Some of the powers it proposes to give to ministers are not democratically acceptable. But peers should correct these flaws, not seek to block Brexit itself.
It would be a huge waste to spend huge sums restoring the body of Westminster whilst decanting – probably permanently – its spirit.
The former Brexit minister argues that the Government cannot succeed in the negotiations without setting out clear goals.
The Bill is not a vehicle for pursuing policy changes, nor is it about the shape or type of Brexit we deliver. It is about delivering smooth legal continuity.
The Somerset MP in conversation with ConHome on: social care, housing, Brexit and the Lords, Carillion…and the reshuffle.
Fairly or unfairly, the pro-EU cause is already associated with elites. The arrival of the Withdrawal Bill in the Upper House will do nothing to diminish that impression.
The Tory peer, and former MEP, will take on the job of shepherding the Withdrawal Bill through the House of Lords.
The upper house “is strongest when it’s people and peers against the House of Commons, which it wouldn’t be in this case.”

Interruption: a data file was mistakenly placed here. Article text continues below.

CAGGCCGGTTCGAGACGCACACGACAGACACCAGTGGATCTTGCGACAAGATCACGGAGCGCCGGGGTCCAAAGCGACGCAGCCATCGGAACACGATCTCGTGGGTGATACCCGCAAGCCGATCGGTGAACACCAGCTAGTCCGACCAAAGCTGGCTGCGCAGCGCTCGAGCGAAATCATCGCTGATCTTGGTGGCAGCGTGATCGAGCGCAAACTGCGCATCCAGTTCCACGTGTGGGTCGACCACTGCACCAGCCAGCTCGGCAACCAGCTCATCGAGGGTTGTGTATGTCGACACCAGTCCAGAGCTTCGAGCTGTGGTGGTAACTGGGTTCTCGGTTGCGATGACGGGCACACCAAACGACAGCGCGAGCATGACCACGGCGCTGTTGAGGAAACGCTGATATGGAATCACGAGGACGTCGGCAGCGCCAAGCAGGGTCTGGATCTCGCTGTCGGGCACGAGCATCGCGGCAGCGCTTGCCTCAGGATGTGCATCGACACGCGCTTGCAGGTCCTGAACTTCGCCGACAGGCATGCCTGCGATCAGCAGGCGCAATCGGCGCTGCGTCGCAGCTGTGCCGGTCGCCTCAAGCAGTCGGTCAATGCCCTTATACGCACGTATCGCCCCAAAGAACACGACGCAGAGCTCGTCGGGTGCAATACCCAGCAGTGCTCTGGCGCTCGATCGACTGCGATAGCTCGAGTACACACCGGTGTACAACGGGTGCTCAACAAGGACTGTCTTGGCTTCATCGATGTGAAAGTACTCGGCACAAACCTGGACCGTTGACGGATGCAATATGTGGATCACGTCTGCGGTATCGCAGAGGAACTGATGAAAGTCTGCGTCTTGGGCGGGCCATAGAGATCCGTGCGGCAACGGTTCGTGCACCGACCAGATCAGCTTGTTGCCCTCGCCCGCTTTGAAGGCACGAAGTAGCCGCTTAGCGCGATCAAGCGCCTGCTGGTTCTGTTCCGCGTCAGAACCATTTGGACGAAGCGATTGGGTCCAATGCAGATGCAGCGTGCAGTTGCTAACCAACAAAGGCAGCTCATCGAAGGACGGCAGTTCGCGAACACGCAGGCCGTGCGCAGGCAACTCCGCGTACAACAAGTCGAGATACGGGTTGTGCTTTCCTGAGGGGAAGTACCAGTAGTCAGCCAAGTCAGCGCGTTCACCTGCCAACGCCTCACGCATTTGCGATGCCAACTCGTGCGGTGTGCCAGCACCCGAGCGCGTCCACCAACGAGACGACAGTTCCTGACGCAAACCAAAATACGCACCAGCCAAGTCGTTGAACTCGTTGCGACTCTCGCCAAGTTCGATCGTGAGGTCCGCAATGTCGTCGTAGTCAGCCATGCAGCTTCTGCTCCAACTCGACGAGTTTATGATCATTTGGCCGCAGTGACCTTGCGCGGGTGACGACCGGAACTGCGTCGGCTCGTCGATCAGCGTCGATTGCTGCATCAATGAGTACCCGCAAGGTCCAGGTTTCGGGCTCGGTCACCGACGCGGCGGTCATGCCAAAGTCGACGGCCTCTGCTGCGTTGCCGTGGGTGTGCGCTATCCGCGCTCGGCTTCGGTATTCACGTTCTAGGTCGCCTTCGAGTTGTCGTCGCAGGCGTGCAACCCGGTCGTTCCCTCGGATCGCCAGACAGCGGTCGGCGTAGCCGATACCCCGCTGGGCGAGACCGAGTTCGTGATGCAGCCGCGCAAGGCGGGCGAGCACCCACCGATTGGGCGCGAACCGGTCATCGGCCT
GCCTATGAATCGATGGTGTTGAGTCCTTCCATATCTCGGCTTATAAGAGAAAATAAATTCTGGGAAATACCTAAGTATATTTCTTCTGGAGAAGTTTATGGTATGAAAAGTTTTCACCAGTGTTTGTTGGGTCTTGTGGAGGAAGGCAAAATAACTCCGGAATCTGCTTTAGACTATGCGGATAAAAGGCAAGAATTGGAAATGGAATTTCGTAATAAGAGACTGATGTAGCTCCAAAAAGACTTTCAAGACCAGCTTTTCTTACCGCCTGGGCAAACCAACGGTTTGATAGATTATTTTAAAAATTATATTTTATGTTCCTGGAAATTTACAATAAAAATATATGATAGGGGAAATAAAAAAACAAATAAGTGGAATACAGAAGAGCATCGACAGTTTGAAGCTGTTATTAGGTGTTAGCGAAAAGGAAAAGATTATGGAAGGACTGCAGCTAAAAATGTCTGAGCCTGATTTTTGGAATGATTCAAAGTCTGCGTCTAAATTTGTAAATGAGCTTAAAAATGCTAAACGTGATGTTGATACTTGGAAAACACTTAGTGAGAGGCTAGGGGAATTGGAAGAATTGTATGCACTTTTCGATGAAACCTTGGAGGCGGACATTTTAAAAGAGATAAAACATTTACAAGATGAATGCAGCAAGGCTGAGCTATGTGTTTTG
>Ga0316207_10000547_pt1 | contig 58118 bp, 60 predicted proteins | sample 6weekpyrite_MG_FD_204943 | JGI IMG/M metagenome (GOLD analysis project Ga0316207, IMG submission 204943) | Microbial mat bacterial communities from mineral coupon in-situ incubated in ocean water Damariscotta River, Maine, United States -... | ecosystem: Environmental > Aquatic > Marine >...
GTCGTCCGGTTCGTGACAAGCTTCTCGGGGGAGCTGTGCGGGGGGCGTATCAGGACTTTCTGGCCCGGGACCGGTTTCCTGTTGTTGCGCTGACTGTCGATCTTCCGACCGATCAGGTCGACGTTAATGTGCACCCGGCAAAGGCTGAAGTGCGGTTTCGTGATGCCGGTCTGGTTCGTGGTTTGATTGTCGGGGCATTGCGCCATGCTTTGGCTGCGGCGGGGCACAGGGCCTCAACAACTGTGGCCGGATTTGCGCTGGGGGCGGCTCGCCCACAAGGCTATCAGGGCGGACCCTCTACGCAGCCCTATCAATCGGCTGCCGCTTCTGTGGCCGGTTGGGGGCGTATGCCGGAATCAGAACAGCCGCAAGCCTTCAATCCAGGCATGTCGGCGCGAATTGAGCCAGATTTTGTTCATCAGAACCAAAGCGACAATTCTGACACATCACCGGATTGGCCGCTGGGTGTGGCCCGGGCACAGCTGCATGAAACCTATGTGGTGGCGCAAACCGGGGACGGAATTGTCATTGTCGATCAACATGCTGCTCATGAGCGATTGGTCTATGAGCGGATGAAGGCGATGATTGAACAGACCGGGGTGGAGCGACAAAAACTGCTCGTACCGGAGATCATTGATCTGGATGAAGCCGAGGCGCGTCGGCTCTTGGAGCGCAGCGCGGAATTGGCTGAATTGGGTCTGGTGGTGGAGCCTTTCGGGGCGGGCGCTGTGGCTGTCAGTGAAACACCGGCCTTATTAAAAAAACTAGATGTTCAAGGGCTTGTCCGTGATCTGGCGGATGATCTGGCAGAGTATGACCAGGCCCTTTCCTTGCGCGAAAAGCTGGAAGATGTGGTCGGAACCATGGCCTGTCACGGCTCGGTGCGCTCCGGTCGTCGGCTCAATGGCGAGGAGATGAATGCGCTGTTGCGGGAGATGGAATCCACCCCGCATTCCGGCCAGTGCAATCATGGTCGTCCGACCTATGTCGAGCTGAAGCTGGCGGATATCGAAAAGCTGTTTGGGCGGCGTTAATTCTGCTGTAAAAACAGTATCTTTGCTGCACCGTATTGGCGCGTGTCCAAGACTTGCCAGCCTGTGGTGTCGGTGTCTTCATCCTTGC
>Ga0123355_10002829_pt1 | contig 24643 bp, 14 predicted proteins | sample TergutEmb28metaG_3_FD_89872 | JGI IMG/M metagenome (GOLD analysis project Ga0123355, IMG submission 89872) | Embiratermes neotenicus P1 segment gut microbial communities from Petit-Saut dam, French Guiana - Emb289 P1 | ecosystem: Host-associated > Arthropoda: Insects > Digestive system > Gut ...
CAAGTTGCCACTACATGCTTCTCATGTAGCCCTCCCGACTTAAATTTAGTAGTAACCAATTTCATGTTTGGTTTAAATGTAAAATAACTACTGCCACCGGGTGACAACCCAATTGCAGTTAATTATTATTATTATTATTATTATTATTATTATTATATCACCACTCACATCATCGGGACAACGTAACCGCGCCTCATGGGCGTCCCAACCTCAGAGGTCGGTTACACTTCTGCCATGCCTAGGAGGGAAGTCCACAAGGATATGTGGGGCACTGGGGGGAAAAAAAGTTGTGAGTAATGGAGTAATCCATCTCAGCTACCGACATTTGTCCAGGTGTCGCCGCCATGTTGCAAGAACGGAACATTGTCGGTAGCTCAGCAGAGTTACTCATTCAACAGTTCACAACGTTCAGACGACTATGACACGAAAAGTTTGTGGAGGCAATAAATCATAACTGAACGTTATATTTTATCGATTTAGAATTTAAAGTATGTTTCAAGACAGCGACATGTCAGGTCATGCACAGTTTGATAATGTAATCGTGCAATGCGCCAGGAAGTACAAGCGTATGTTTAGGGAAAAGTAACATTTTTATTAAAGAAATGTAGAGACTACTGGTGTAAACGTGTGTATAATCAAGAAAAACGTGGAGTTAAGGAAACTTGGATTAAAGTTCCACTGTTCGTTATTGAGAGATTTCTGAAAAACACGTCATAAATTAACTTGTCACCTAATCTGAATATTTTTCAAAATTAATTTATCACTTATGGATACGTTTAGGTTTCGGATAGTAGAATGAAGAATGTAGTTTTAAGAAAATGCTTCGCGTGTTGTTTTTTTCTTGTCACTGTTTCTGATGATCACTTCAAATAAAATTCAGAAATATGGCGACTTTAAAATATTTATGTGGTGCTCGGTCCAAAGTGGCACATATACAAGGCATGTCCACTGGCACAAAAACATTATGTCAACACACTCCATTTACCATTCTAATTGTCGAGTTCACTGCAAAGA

Parliament authorised Brexit through Article 50, but now risks refusing the Government the chance to guarantee legal continuity.
Shorter sitting hours, time-limited speeches, and procedural changes have all made the Commons less effective. If Bercow wants to fix it he should start there.
The Electoral Reform Society calculates that a tiny change in votes would have given May a bare majority last spring. But how much difference would this have made?
Big business has become too reliant on the drug of cheap labour from abroad. It should start preparing to kick the habit now.
The news is not all bad for supporters of Leave. But a weakened Government needs third party support to deliver not so much a Soft or Hard Brexit as a clean one.
For all the chatter about the Customs Union, leaving the EU in full is still on course. But May’s bungled election has raised the chances of a disorderly outcome.
She cannot be a stationary establishment figure when faced with the restless mood of the voting public. She must move forwards – or we risk a 1997-style wipeout.